I Love You Mommy
Laura Wilson
North Pole, Alaska


When my daughter Lorren was about two years old we were sitting at a local store eating lunch when a man approached us. Because Lorren was always smiling at people and they always responded I assumed he was approaching to comment about how sweet she was (no I am not just a proud parent, that was and still is a very common response to Lorren). Instead his first words were "there is tremendous power in prayer." 

"Yes," I said, "I happen to be Christian and believe very strongly in prayer and my faith, thank you," thinking now he will go away, his conversion is unnecessary. Well he didn't stop, he said something to the effect of no, she could be healed through prayer. Stunned, I looked at him and responded that I happen to believe God made her exactly the way he wanted her to be, that we consider her extra chromosome to be a love chromosome because she gives it unconditionally and Down syndrome isn't an illness, it is part of how she was created. Anyhow, this went on for a brief period before he finally left saying consider it.
Obviously I was furious and as Lorren and I proceeded through the store I was fuming and muttering under my breath. All of a sudden Lorren reached her little arms up, wrapped them around my neck, looked me in the eyes and said, "I love you, Mommy" for the first time, clear as day. My heart melted, and I started to cry. My beautiful, wonderful little girl felt my pain and just knew what to do. Thus proving my point - that extra chromosome truly is the "love" chromosome. Lorren is nine now, and that ability to know exactly when to reach out to another person is still what makes her hugs so very special. There is no such thing as a bad day when she is around. She make you laugh or just give a huge hug and say "I love you," and everything is all of a sudden better. Yes, there is tremendous power in prayer, I believe God answered my prayers and gave me a very special gift.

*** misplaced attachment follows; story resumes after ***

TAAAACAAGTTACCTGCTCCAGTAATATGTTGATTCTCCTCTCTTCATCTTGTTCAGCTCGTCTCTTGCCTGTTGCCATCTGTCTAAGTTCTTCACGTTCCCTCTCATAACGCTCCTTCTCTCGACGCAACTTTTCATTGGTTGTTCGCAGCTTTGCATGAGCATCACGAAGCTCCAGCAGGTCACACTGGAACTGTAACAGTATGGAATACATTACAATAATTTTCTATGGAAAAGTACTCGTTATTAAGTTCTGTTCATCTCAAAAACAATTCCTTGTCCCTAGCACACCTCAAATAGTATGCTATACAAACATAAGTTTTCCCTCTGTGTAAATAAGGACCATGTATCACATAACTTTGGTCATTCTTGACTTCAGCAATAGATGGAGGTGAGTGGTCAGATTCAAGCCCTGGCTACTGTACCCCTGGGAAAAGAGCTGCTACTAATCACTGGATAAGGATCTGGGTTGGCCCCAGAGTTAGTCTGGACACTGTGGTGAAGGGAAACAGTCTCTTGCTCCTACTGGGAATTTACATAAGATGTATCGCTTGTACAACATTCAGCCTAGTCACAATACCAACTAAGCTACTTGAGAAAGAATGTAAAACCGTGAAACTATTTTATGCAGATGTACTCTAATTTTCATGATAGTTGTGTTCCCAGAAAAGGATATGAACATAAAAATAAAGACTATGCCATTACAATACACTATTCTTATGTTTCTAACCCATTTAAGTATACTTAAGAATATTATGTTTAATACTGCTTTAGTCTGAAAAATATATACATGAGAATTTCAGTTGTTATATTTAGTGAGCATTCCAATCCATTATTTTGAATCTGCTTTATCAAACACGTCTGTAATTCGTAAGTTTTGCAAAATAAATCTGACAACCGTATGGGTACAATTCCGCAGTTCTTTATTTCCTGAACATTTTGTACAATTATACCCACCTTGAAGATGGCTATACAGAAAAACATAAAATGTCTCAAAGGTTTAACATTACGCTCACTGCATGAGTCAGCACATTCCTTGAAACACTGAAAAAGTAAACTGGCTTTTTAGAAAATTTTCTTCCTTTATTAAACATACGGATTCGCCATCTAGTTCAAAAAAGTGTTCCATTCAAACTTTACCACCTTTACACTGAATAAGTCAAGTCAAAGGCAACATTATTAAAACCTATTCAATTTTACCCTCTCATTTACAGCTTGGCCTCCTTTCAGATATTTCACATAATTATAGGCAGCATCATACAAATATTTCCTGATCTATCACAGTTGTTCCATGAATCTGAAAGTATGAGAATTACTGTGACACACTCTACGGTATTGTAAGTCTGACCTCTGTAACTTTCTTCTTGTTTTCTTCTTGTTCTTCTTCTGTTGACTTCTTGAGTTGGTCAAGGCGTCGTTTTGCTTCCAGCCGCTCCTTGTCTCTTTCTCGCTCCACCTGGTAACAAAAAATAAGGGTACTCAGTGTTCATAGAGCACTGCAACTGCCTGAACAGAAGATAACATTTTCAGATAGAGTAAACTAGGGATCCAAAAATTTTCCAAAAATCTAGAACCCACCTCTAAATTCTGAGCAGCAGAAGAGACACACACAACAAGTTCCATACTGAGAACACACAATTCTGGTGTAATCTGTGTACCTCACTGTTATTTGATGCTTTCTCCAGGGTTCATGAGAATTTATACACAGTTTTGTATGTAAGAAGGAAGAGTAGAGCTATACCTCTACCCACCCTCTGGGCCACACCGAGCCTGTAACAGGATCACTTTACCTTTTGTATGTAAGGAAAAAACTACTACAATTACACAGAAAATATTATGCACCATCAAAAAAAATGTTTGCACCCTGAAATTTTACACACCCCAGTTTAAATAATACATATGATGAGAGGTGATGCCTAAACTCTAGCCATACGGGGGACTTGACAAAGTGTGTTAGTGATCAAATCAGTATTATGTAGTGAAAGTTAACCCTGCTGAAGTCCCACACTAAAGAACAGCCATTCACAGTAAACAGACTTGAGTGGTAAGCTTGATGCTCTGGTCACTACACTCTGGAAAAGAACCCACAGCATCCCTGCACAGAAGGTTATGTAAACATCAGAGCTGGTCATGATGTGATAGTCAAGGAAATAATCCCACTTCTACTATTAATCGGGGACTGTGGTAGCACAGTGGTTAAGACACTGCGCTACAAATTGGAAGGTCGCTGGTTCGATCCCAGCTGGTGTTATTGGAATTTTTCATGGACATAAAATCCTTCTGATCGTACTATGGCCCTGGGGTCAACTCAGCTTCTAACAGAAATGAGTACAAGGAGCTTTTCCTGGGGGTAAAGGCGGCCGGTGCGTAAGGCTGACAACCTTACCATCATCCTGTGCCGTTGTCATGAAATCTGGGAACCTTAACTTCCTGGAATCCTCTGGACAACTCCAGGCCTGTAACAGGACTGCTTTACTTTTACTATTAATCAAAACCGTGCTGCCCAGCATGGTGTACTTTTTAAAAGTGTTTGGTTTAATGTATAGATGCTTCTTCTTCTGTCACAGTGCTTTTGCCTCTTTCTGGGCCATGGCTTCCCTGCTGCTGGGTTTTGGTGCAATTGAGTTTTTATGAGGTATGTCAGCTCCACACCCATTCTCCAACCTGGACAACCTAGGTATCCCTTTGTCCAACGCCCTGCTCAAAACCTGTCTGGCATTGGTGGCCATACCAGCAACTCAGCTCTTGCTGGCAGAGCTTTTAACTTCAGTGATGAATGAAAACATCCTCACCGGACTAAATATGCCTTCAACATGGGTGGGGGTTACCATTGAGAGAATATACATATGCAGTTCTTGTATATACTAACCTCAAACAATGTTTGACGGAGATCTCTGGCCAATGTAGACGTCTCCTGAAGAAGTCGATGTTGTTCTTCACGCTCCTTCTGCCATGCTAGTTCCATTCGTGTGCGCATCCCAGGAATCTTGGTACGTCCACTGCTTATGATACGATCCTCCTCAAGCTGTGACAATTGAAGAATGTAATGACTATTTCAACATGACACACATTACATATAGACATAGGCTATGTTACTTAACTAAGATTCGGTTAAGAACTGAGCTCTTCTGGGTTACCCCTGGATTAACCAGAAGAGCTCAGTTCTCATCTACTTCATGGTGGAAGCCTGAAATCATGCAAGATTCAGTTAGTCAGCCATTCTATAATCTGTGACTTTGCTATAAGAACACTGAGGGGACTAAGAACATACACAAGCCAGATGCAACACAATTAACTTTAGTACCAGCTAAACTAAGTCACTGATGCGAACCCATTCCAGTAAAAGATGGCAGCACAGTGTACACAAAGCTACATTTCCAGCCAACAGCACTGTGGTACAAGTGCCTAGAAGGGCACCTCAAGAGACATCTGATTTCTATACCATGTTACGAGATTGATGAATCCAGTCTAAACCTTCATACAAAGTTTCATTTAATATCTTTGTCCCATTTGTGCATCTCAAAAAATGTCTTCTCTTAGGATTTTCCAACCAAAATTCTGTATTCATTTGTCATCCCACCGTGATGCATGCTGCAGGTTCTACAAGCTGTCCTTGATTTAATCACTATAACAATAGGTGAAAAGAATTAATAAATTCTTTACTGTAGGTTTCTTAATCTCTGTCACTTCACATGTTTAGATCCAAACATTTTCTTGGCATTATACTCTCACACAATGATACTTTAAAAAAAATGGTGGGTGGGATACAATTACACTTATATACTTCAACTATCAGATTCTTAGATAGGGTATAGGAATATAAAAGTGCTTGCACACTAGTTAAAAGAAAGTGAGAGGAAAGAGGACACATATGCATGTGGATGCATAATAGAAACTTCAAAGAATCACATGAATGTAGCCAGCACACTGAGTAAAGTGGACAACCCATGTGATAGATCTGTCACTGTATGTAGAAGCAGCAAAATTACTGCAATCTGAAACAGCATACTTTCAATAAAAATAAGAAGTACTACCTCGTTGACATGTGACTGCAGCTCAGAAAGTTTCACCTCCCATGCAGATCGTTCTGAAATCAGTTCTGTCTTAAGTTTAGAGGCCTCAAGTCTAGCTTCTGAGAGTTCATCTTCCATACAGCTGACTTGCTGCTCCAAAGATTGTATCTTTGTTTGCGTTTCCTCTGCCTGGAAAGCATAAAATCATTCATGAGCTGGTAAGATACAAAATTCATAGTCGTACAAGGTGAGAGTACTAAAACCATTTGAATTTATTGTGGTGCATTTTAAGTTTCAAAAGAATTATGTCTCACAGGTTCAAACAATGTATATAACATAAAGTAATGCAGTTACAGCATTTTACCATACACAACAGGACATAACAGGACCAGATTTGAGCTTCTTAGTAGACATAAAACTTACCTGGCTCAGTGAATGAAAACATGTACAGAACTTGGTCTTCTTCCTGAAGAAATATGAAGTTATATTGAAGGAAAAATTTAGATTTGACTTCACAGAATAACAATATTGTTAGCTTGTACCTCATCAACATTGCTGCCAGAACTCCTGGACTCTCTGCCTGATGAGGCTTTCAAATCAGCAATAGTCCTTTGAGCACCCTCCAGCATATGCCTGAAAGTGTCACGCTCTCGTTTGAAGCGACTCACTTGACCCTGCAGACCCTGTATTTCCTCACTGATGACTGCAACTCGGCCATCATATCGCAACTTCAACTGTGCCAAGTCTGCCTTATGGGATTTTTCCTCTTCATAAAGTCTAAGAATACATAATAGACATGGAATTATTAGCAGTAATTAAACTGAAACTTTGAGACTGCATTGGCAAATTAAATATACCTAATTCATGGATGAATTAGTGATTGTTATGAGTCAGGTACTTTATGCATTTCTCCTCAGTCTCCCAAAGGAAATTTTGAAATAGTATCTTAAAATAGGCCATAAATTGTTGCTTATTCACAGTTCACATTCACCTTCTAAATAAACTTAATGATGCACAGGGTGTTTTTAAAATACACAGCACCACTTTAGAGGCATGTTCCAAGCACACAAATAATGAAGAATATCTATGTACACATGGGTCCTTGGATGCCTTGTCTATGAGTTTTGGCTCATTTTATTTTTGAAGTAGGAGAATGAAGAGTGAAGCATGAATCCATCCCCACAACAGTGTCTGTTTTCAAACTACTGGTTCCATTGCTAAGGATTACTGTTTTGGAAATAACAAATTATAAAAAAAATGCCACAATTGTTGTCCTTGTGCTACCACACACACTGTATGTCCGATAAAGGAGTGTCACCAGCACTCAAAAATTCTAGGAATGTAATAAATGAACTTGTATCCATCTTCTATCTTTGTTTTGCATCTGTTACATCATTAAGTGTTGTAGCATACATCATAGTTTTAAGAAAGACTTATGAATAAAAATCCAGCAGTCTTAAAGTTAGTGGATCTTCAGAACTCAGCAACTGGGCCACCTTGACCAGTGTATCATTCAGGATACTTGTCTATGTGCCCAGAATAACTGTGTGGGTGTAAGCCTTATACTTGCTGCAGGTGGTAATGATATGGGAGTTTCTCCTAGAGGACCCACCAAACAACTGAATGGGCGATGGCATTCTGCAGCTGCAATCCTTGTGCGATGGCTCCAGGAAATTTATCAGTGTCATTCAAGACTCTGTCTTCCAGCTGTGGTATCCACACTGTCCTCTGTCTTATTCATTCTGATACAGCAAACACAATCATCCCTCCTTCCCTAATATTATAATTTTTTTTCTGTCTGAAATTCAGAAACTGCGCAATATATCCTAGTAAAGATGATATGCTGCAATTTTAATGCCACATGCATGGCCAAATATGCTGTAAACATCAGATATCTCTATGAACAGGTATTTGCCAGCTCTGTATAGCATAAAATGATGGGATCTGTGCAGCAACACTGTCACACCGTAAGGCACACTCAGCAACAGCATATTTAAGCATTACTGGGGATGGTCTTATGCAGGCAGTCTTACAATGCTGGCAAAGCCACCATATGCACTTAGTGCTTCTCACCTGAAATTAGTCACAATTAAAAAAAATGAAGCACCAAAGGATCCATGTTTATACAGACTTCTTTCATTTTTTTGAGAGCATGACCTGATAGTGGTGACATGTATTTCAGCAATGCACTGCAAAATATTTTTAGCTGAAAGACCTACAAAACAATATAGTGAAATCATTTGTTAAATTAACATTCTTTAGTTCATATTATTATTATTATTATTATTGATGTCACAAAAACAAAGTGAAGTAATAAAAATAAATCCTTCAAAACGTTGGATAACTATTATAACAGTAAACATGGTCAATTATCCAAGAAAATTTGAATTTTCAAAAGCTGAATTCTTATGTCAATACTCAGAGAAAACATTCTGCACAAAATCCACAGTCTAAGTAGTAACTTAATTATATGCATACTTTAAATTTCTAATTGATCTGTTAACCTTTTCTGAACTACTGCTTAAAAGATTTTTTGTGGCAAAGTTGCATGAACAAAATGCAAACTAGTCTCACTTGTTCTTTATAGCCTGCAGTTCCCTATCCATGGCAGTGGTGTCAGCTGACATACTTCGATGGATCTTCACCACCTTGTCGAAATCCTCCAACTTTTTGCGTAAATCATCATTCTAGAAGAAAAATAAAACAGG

My Great Story

in the Media

The My Great Story campaign has had some exciting new placements across various media this month! 


In Long Island, NY, host Jeffrey Silverman interviewed Jordana Stern about

the My Great Story campaign and other NDSS initiatives.     






Parents magazine published an article by Amy Julia Becker on their website that covered the My Great Story campaign among other resources.

Click  here to view the segment. 





The My Great Story PSA was shown on Jan 23 on NBC Sports during the show Majesty Outdoors.

If you didn't catch it this time, you will have another chance! The episode starring Self-Advocate Mario Soto in action on his first ever fishing trip will

air again on April 23.   Click here to find NBC Sports Network in your area.

Click here to learn more about Majesty Outdoors.

Click here to view the My Great Story PSA.



NDSS would like to extend a special shout out to everyone who blogged, posted, tweeted and retweeted about the My Great Story campaign this month. Here are a few of those who did:


Crystal Hohnstein Bridwell-Miller

Angela Woods Reid

Terry Trower

Alicia Stevenson 

Debbie Kilgore


If you've shared the My Great Story campaign through Twitter, Facebook, a blog or another social media outlet, please click here to let us know! 


Thanks for all of your support and continuing to spread the word!


Social Media

To keep up with the latest NDSS news and create some buzz:

Click here to become a fan of the NDSS Facebook page.

Click here to become a fan of the Buddy Walk® Facebook page.

Click here to follow NDSS on Twitter.

Click here to follow the Buddy Walk on Twitter.